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Results 41 - 60 of 113.


Life Sciences - 02.06.2020
FloChiP, a new tool optimizing gene-regulation studies
FloChiP, a new tool optimizing gene-regulation studies
EPFL scientists have developed FloChip, a new microfluidic take on the widely used chromatin immunoprecipitation (ChIP) technique. By automating and cutting the cost of ChIP and sequential-ChIP, FloChIP has the potential to become a widely used tool for the study of chromatin biology and gene regulation.

Health - Life Sciences - 02.06.2020
A better model for neutrophil-related diseases
Neutrophils are critical immune cells for antimicrobial defense, but they can exacerbate a number of diseases, perhaps including COVID-19. The traditional approaches to study neutrophils in animal models are limited in specificity and effectiveness. EPFL scientists have now identified the problem and have developed a new, optimized model for studying the role of neutrophils in the context of disease.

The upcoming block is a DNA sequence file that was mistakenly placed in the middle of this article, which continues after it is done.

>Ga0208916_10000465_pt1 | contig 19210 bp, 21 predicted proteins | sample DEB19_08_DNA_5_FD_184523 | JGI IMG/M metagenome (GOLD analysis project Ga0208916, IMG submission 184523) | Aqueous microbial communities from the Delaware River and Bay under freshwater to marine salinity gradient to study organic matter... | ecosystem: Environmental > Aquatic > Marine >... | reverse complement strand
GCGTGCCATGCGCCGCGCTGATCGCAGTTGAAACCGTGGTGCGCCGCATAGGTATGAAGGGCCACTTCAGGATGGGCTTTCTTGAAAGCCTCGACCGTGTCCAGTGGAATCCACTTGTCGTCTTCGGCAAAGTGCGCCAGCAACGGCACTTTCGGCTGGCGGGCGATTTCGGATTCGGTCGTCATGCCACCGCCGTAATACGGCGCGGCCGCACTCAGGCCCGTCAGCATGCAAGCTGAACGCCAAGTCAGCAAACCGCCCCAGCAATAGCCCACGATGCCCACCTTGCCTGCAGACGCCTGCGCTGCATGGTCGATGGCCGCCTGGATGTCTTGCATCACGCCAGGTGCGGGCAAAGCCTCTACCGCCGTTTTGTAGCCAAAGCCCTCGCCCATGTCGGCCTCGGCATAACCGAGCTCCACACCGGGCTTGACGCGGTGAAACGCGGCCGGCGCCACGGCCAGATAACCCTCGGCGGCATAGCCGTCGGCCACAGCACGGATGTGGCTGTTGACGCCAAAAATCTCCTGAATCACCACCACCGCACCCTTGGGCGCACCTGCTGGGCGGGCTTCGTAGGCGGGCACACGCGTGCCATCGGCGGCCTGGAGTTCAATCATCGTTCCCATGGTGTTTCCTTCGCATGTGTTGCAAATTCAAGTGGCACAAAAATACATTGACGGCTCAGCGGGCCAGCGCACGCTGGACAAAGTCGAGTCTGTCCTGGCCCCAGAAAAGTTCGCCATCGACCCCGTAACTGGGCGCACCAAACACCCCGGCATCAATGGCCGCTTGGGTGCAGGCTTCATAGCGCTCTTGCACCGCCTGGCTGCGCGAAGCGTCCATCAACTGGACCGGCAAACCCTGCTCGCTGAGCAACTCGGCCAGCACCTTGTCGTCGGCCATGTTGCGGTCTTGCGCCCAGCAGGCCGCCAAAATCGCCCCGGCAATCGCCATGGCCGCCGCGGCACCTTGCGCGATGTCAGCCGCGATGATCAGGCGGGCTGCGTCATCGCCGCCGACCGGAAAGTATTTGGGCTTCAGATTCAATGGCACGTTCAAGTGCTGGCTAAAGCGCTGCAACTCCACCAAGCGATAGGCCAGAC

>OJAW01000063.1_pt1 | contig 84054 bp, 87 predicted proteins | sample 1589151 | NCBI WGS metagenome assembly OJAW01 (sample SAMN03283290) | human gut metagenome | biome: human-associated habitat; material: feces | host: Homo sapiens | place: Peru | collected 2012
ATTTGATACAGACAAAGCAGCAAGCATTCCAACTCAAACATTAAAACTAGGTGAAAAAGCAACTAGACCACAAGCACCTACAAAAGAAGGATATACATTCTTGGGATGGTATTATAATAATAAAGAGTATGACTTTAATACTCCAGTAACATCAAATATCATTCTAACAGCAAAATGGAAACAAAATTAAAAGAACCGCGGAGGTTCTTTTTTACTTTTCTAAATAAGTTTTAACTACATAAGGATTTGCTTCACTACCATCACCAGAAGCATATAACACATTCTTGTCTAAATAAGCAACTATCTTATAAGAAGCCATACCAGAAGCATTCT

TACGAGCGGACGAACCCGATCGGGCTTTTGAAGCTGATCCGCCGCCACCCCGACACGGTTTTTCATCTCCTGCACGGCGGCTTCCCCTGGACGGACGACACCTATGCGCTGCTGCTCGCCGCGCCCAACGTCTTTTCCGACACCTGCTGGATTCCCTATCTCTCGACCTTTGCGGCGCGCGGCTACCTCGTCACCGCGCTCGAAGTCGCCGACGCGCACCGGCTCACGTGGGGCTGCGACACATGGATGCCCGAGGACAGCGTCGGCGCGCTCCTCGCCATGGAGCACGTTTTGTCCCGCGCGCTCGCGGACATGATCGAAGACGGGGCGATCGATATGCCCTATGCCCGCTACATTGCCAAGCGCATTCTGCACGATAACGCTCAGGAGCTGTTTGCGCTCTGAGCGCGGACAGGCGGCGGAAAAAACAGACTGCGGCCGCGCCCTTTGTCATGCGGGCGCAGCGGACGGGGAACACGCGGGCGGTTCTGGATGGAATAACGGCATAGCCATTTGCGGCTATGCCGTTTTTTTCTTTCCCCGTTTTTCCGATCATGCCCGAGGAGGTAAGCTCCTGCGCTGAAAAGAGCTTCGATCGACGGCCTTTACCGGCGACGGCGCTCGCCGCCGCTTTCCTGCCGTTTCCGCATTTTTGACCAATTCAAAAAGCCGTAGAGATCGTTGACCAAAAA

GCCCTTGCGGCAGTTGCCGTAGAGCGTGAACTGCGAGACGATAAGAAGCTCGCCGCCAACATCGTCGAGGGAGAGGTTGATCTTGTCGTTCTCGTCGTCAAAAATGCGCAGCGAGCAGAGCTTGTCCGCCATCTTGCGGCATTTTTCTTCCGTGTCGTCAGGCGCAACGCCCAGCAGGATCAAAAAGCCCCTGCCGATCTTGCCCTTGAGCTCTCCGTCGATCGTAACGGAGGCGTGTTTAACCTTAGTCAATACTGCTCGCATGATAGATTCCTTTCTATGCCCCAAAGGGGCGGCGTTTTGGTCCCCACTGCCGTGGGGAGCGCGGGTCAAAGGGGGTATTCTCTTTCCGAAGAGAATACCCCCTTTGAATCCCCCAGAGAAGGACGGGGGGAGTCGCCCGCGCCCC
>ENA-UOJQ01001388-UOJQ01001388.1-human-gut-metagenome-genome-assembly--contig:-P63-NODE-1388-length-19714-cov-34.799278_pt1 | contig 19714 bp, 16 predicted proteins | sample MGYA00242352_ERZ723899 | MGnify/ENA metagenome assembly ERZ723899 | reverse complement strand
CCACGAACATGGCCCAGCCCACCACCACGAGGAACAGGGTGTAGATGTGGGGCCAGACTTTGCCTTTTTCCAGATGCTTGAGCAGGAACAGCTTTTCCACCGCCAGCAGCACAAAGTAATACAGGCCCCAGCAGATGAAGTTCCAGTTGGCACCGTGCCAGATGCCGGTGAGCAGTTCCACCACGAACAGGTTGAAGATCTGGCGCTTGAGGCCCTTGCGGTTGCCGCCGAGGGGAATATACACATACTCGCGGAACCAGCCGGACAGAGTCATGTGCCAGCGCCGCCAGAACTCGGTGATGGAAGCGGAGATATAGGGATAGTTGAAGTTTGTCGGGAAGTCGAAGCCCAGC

Life Sciences - 02.06.2020
A genome-scale map of DNA methylation kinetics
While the first genome-wide DNA methylation map in mammalian cells was established over 10 years ago, such maps only provide snapshots and do not inform about the actual dynamics of this epigenetic mark. Researchers from the Schübeler group now quantified actual rates of methylation and demethylation for 860,404 individual CpGs in mouse embryonic stem cells.

Health - Life Sciences - 28.05.2020
Mapping Immune Cells in Brain Tumors
Mapping Immune Cells in Brain Tumors